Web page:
Recording and Producing for Guitarists

Although there are a number of user-friendly tools now available for recording and producing music with the guitar, the real trick is to find the right combination of equipment and techniques to compliment your music and playing style. In Randy Roos new online course Recording and Producing for Guitarists, students will study the gear and processes that guitarists and producers use to create a wide variety of sounds, as well as learn how to produce more professional-sounding recorded compositions. “The thought on this course was to have it be a combination of certain technical issues, and then also performance issues,” says Roos. “This is a course for a guitarist who is interested in, not only doing their own recording, but also being a better recording artist, being better prepared for doing sessions with other people, or handling their own sessions involving other people, and thinking about the whole musical side of recording.”

Students are provided with AmpliTube software at no charge, which allows them to record a variety of guitar sounds directly into their computer. These plug-in effects emulate the stomp box, delay, reverb, and the parametric equalizer.

While the primary focus of this course is to help guitarists create different sounds within the recording and production processes, Roos also finds the course appropriate for producers who may not be proficient on guitar but have a skilled guitarist with whom they could collaborate. “We have to think from the view point of a producer, someone who is not just trying to get good instrumental performances recorded, but to combine aspects of sound and concept, and even to think in terms of frequency spectrum, and all of the things that go together to make a good recorded composition,” says Roos. “It’s a combination of contrasting and complimentary sounds. I really want to extend student’s sound palate, and get them to think about using different recording techniques to produce a wide variety of different sounds.”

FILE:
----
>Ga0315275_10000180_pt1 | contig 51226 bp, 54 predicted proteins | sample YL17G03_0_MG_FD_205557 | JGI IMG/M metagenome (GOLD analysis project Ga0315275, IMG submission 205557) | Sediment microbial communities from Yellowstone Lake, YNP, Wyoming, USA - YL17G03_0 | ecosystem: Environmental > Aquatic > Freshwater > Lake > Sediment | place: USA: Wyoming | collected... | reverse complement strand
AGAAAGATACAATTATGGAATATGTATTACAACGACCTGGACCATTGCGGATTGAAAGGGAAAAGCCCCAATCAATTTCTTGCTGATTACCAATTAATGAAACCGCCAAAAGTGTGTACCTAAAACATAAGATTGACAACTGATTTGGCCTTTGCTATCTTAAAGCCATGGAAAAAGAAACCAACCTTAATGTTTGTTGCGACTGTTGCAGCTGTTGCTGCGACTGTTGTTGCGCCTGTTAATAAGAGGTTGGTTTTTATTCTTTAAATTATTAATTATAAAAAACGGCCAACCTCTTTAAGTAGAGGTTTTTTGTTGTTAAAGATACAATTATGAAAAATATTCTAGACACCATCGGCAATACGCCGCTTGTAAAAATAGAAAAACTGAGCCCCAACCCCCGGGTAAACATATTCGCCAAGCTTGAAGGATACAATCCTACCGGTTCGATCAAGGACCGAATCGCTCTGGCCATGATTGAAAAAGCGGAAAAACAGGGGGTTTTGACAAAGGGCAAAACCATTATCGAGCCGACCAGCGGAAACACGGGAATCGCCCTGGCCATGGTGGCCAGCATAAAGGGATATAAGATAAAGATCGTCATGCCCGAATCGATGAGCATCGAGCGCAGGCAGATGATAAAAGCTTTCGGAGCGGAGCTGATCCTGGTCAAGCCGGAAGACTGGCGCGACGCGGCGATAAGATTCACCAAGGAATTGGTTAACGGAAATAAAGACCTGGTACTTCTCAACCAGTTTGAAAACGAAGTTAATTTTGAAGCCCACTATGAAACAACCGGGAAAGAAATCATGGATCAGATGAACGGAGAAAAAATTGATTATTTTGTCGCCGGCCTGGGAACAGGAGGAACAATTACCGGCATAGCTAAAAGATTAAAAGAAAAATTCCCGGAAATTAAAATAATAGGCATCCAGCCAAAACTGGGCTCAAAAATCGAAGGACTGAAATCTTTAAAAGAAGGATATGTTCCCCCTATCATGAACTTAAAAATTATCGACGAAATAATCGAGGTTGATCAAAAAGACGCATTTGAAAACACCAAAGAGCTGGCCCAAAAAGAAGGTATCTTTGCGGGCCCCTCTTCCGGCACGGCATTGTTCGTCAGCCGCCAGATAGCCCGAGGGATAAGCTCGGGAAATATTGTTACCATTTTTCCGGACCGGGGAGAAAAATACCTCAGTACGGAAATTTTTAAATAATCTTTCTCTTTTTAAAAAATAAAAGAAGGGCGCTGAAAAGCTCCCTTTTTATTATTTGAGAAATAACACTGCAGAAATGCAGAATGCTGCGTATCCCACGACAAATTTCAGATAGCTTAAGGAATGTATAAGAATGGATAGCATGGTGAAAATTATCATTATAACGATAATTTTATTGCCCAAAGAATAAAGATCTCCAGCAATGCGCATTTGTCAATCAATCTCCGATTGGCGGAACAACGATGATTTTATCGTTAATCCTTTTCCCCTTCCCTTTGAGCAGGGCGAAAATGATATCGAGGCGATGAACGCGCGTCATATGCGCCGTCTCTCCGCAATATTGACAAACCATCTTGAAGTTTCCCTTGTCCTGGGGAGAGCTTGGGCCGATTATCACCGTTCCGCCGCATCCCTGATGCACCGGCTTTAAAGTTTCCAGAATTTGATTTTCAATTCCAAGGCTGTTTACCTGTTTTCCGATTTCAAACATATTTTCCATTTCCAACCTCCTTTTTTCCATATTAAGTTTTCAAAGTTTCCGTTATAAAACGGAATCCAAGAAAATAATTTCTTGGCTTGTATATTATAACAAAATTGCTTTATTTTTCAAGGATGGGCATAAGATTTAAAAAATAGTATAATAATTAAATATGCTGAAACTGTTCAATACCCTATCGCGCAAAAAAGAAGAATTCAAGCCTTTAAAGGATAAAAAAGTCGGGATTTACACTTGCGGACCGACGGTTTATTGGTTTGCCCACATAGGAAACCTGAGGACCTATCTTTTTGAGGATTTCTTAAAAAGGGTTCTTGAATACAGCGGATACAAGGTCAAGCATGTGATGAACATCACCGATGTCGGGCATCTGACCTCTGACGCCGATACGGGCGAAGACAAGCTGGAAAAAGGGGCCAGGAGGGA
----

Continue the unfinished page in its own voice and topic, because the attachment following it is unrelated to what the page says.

In order to help students think outside the box and create new guitar sounds, Roos encourages experimentation of all kinds. Once students have completed their assignments, Roos gives them feedback about what is working especially well and what could be developed further. The course is all about helping students to take risks and to expand their music in new directions. “So many guitarists think, ‘I want a great tone,’” says Roos. “I want a great solo sound or something like that. And they go for this one sound, whereas really, when we start to think in terms of production, we need lots of different sounds. And one of the things that a guitar can do is to produce a huge variety of sounds. And guitarists, through this course, are encouraged to do that, to use sounds that they’d never think of using, but that might serve a really useful purpose in the mix.”